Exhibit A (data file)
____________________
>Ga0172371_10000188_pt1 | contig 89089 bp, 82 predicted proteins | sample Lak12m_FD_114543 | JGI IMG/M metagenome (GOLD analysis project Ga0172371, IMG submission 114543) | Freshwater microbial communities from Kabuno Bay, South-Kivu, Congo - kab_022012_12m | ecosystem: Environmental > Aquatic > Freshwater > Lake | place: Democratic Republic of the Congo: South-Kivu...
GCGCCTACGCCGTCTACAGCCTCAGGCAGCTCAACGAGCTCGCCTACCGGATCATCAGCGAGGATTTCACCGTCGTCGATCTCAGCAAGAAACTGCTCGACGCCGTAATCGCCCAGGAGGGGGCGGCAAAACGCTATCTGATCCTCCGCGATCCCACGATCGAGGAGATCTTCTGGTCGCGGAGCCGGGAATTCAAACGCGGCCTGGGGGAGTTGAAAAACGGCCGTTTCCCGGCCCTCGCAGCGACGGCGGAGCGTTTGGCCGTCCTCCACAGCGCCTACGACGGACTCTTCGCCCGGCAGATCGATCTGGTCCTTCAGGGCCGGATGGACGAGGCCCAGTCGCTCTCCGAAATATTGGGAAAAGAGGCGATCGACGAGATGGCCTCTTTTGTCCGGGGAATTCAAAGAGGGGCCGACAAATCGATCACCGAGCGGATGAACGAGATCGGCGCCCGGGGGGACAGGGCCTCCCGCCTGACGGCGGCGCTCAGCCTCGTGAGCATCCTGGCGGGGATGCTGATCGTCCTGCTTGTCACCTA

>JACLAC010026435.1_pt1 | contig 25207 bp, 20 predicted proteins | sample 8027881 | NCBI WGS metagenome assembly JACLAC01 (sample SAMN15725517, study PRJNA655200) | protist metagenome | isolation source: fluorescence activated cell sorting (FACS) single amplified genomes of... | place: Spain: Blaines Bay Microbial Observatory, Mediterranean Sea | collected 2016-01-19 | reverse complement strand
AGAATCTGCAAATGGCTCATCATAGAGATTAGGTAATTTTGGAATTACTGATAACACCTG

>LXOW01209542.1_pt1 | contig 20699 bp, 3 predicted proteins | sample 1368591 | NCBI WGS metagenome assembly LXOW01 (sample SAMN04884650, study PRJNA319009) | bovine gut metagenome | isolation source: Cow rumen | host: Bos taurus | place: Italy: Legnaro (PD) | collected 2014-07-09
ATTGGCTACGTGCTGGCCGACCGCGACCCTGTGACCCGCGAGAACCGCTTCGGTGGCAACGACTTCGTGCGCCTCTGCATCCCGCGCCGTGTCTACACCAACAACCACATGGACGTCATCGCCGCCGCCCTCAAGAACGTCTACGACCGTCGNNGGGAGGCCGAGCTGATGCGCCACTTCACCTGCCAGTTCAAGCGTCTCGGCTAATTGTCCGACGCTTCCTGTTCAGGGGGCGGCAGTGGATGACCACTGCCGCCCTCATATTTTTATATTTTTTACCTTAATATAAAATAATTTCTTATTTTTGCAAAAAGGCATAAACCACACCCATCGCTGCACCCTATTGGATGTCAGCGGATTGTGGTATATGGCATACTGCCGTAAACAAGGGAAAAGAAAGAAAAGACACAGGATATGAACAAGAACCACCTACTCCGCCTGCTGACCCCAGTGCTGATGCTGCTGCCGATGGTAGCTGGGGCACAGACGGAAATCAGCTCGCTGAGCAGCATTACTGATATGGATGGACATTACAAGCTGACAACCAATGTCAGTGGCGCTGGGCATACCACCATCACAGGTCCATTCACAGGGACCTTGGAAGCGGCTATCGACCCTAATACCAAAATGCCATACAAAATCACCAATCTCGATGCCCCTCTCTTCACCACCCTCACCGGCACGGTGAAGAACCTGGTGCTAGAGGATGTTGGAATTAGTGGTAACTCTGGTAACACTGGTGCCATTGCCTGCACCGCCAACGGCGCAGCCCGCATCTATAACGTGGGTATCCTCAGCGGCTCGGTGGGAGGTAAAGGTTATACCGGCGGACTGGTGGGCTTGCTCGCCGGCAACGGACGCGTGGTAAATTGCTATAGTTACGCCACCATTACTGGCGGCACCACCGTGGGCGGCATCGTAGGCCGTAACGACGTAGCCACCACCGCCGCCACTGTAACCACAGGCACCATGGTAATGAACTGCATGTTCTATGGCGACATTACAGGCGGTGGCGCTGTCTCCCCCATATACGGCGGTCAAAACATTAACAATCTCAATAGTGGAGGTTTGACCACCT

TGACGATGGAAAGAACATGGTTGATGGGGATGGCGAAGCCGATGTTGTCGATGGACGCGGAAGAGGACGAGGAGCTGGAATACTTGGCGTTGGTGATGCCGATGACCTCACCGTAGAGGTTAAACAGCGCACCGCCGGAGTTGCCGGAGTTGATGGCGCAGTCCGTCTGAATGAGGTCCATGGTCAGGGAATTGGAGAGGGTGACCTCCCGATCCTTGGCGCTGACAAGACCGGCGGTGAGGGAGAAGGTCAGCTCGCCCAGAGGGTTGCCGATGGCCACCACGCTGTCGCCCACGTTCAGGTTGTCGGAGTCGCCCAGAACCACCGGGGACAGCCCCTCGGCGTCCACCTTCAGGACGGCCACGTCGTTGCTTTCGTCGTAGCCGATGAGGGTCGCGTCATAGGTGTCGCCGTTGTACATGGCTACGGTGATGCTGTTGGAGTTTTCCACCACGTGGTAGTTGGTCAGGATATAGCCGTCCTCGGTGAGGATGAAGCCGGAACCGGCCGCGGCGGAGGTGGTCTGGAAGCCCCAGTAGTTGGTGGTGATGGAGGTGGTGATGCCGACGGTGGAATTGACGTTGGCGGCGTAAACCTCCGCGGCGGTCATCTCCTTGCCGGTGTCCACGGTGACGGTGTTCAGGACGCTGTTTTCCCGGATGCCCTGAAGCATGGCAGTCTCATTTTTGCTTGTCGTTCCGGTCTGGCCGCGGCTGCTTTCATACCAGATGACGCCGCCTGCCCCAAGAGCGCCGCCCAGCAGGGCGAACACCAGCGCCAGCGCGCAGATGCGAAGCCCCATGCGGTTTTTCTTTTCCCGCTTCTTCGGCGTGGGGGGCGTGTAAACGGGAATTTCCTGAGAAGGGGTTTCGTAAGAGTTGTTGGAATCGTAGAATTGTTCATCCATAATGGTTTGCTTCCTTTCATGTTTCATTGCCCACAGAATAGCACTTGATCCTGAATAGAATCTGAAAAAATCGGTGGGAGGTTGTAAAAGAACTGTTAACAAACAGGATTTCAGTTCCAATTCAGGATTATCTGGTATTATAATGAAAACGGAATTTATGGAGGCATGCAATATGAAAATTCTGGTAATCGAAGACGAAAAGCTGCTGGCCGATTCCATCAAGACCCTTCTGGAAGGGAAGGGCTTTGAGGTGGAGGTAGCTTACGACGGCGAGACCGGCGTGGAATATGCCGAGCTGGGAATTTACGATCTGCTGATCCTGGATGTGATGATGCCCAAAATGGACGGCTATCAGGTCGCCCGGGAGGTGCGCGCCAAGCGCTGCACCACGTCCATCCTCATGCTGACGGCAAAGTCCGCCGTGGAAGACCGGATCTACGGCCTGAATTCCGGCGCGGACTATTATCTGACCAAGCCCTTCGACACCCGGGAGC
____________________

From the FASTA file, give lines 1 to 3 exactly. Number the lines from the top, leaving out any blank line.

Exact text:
>Ga0172371_10000188_pt1 | contig 89089 bp, 82 predicted proteins | sample Lak12m_FD_114543 | JGI IMG/M metagenome (GOLD analysis project Ga0172371, IMG submission 114543) | Freshwater microbial communities from Kabuno Bay, South-Kivu, Congo - kab_022012_12m | ecosystem: Environmental > Aquatic > Freshwater > Lake | place: Democratic Republic of the Congo: South-Kivu...
GCGCCTACGCCGTCTACAGCCTCAGGCAGCTCAACGAGCTCGCCTACCGGATCATCAGCGAGGATTTCACCGTCGTCGATCTCAGCAAGAAACTGCTCGACGCCGTAATCGCCCAGGAGGGGGCGGCAAAACGCTATCTGATCCTCCGCGATCCCACGATCGAGGAGATCTTCTGGTCGCGGAGCCGGGAATTCAAACGCGGCCTGGGGGAGTTGAAAAACGGCCGTTTCCCGGCCCTCGCAGCGACGGCGGAGCGTTTGGCCGTCCTCCACAGCGCCTACGACGGACTCTTCGCCCGGCAGATCGATCTGGTCCTTCAGGGCCGGATGGACGAGGCCCAGTCGCTCTCCGAAATATTGGGAAAAGAGGCGATCGACGAGATGGCCTCTTTTGTCCGGGGAATTCAAAGAGGGGCCGACAAATCGATCACCGAGCGGATGAACGAGATCGGCGCCCGGGGGGACAGGGCCTCCCGCCTGACGGCGGCGCTCAGCCTCGTGAGCATCCTGGCGGGGATGCTGATCGTCCTGCTTGTCACCTA

>JACLAC010026435.1_pt1 | contig 25207 bp, 20 predicted proteins | sample 8027881 | NCBI WGS metagenome assembly JACLAC01 (sample SAMN15725517, study PRJNA655200) | protist metagenome | isolation source: fluorescence activated cell sorting (FACS) single amplified genomes of... | place: Spain: Blaines Bay Microbial Observatory, Mediterranean Sea | collected 2016-01-19 | reverse complement strand